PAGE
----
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2016 Conference: Historical and Comparative Perspectives on Kurdish Politics

The Kurds are one of the world’s largest ethnic groups without a state, constituting sizable minorities in Turkey, Iran, Iraq and Syria.

They have recently become prominent in world politics due to their fight against the Islamic State in the midst of Syria’s civil war. Yet until now, their history has largely been one of marginalization, oppression and resistance across borders.

It is estimated that about half of world's more than 30 million Kurds live in Turkey, where they have struggled for self-governance through parliamentarian politics and armed conflict for more than 30 years. The three-year peace talks between the Turkish State and the PKK (Partiya Karkerên Kurdistanê, the main armed group of the Kurds) were terminated in July 2015 by the Turkish state, leading to yet another cycle of violence.

group of people in traditional Kurd attire

Hundreds of civilian casualties, thousands of displaced Kurds, and terrified Kurdish and Turkish societies thus joined the long history of violence and deprivation in Turkey.

This international conference brought together cutting-edge research examining the last hundred years of Kurdish existence in the Ottoman Empire and the Turkish Republic in a historical and comparative perspective. 

Wednesday, 2 November

1:30–2:30 Welcome and Introductory Remarks

Ayça Alemdaroğlu, Northwestern University

Fatma Müge Göçek, University of Michigan

2:30–4:15 PANEL I: Kurdish Formations and Transformations through History

Chair: Başak Taraktaş, Northwestern University

Djene Bajalan, Missouri State University, 
The Movement in the Provinces: Tribe and Nation in the Late Ottoman Period (1910-1914)

Cevat Dargın, Princeton University
United Kingdom and the Kurds during World War One: A Critical Analysis of British documentary sources: 1914-1920

Janet Klein, University of Akron
The Construction of Minorities in Kurdish-Ottoman Journals

Kemal Soleimani, Columbia University
Non-Muslim Neighbors and Sheikh Ubeydullah’s Uprising

4:30–6:15 PANEL II: Theorizing Entangled Nationalisms

Chair: Marina E. Henke, Northwestern University

Kumru Toktamış, Pratt Institute
Nationhood as Dialogical Entrenchment: Shifting discourses of Turkishness and Kurdishness

Susan Benson-Sökmen, University of Toronto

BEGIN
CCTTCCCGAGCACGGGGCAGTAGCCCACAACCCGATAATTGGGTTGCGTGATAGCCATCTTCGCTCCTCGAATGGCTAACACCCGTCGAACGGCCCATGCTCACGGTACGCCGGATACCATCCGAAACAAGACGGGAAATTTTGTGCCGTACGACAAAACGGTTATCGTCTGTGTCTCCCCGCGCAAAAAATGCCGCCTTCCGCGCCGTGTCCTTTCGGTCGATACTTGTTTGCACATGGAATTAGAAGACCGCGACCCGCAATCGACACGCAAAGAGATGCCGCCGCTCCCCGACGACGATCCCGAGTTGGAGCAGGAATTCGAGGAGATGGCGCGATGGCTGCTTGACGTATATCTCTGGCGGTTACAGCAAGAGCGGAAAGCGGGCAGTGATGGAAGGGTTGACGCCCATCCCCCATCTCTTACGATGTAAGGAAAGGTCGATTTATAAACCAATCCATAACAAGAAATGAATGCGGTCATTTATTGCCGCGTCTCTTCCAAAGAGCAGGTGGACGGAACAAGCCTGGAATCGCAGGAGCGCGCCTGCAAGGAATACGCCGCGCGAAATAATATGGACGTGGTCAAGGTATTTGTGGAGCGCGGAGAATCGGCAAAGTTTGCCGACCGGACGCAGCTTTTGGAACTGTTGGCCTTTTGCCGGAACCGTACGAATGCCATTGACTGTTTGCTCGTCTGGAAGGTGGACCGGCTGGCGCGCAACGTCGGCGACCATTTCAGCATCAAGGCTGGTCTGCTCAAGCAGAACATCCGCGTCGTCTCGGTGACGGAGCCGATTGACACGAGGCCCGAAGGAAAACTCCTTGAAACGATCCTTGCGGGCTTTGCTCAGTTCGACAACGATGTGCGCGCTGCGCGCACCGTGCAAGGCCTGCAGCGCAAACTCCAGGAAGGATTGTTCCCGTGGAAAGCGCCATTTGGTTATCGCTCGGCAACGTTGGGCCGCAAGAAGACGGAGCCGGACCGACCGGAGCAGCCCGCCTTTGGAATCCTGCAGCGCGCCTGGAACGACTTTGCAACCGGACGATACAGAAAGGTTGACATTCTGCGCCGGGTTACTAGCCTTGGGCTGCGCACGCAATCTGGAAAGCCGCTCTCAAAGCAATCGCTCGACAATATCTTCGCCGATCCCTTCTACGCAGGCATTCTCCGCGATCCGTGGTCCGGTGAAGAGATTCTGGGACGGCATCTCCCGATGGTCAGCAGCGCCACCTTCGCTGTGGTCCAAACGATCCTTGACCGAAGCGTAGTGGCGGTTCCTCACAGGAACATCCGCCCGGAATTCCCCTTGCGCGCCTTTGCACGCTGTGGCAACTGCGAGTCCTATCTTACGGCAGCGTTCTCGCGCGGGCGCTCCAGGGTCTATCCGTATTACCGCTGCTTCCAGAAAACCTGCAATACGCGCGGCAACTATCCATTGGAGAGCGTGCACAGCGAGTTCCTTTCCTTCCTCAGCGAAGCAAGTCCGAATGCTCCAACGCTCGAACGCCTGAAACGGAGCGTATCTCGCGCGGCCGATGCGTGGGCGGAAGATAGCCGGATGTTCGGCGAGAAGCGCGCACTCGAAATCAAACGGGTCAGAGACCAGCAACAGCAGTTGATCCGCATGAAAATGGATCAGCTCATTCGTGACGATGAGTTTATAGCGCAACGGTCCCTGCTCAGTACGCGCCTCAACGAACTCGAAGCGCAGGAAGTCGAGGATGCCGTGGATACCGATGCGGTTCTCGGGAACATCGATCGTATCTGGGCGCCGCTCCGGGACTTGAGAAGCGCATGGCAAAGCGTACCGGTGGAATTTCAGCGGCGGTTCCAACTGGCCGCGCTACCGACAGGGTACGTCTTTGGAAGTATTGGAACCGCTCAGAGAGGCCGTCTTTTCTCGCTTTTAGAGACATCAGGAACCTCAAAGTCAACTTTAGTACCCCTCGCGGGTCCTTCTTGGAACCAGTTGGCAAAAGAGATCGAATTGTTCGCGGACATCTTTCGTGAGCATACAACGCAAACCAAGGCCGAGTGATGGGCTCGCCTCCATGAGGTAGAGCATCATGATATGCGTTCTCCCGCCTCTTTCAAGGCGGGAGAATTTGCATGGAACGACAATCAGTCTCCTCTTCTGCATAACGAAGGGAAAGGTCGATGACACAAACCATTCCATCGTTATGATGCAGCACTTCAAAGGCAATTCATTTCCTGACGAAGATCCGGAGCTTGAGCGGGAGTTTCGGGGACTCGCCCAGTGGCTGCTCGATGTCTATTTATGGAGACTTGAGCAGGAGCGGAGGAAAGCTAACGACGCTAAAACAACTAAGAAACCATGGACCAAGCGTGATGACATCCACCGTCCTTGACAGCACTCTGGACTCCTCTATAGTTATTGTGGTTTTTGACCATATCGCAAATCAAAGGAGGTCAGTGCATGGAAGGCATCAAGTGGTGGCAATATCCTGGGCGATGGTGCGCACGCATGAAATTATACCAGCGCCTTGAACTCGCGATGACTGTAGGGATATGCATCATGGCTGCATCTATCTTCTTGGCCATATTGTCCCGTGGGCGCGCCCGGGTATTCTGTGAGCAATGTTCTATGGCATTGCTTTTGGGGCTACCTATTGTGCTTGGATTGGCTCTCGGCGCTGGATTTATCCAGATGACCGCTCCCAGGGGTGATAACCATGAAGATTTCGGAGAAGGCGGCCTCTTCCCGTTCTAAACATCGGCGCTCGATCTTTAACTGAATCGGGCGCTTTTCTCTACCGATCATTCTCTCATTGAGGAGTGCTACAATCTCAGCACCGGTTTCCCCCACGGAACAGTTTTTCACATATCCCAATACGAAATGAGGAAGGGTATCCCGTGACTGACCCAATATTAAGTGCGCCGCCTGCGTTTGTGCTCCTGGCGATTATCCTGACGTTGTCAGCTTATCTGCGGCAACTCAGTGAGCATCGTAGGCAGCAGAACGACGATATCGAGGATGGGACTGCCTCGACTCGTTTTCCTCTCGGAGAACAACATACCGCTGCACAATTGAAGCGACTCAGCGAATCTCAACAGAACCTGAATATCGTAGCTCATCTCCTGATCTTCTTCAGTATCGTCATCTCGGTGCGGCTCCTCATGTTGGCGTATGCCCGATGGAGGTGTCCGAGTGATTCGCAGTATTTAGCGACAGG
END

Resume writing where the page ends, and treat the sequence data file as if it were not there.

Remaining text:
"The Dream of Kurdistan is Buried Here": Re-reading Kurdish Nationalism as a Critique of the Nation-state

Nicholas Glastonbury, CUNY
Jumping off the Bandwagon: Towards a Local Epistemology of Kurdish Politics

Thursday, 3 November

8:45–10:30 PANEL III: Strategies of the Turkish State: violence and displacement

Chair: Sinan Erensu, Northwestern University

Zeynep Yokmaç, Boğaziçi University
Displacement and the Strategies of Sovereign Domination in the Kurdish Region in Turkey

Gevorg Petrosyan, Institute of Oriental Studies, National Academy of Sciences, Armenia
‘Kurds against Kurds’: The system of ‘Village Guards’ (Korucus) in Turkey

Michael Ferguson, SOAS University of London
Kurds in the History of Displacement in İzmir

10:45–12:30 PANEL IV: Strategies of Kurdish Resistance

Chair: Fatma Müge Göcek, University of Michigan

Amy Bartholomew, Carleton University
Far From Separatist or Undemocratic Violence: The 2012 Kurdish Political Prisoners’ Hunger Strike in Turkey

Delal Aydın, SUNY Binghamton
Friendship as a Political Concept: Kurdish Youth Politics in the 1990s

Nazan Üstündağ, Boğaziçi University
The Mother, the Politician and the Guerrilla: Figures Who Tell the Truth in the Kurdish Anti-Colonial Struggle

Haydar Darıcı, University of Michigan
From Stone Throwing Children to the Self-Defense Units: A Recent History of Kurdish Youth Politics in Kurdistan

1:30–3:15 PANEL V: Kurdish women’s mobilization and resistance across borders

Chair: Jessica Winegar, Northwestern University

Emine Rezzan Karaman, UCLA
Silencing Historical Traumas versus Constructing Resistance Narratives: The Saturday Mothers and the Peace Mothers in Turkey

Hazal Atay, EHESS
Feminization of Kurdish Politics, Politicization of Kurdish Women: Women Assemblies and the Co-Presidency System

Nisa Göksel, Northwestern University
Struggle in Exile: Kurdish Women’s Political Mobilization across Borders

3:30–5:15 PANEL VI: Spatial perspectives and contestations in borderlands

Chair: Emrah Yıldız, Northwestern University

Fiona Adamson, SOAS University of London
Multi-Scalar Politics and the New Geography of Turkey’s Kurdish Conflict

Dilan Okçuoğlu Queen’s University
From the Geopolitics of Violence to Actors at the Borders: Rethinking the Kurdish Conflict at the Local Level

Fırat Bozcalı,Stanford University

Naif Bezwan, Mardin Artuklu University
Defining Self-Rule within the New Political Geography of Kurdistan

Friday, 4 November

8:45–10:15 PANEL VII: Remembering, Commemorating, and Theorizing Violence

Chair: Burçak Keskin Kozat, Stanford University

Avital Livny, University of Illinois
Ethnic Diversity in Turkey: An Empirical Reassessment

Şefika Kumral, Johns Hopkins University
Democracy and Violence: Anti-Kurdish Communal Violence in Turkey

Bağlan Deniz, Koç University
Martyrdom, Sacrifice, Impossibility of Community

Kaya Akyıldız, Bahçeşehir University
A Memory of Their Own: An Exegesis on the Formation of Kurdish Political Memory in Contemporary Turkey

10:30–12:15 PANEL VIII: Kurdish Autonomy in the new Middle East

Chair: Wendy Pearlman, Northwestern University

Seevan Saeed, University of Exeter
Kurdish National Movement in the North: From State Building to Nation Building

Cuma Çiçek, Mardin Artuklu University
Limits of the Conflict Resolution Process in Turkey (2013-2015)

Hüseyin Raşit, Yale University
An Ethics of Violence Based on Practice: The Rojava Revolution

1:00–2:00 Concluding Remarks

Hamit Bozarslan, EHESS
Kurdish Issue, Kurdish Studies: A General Overview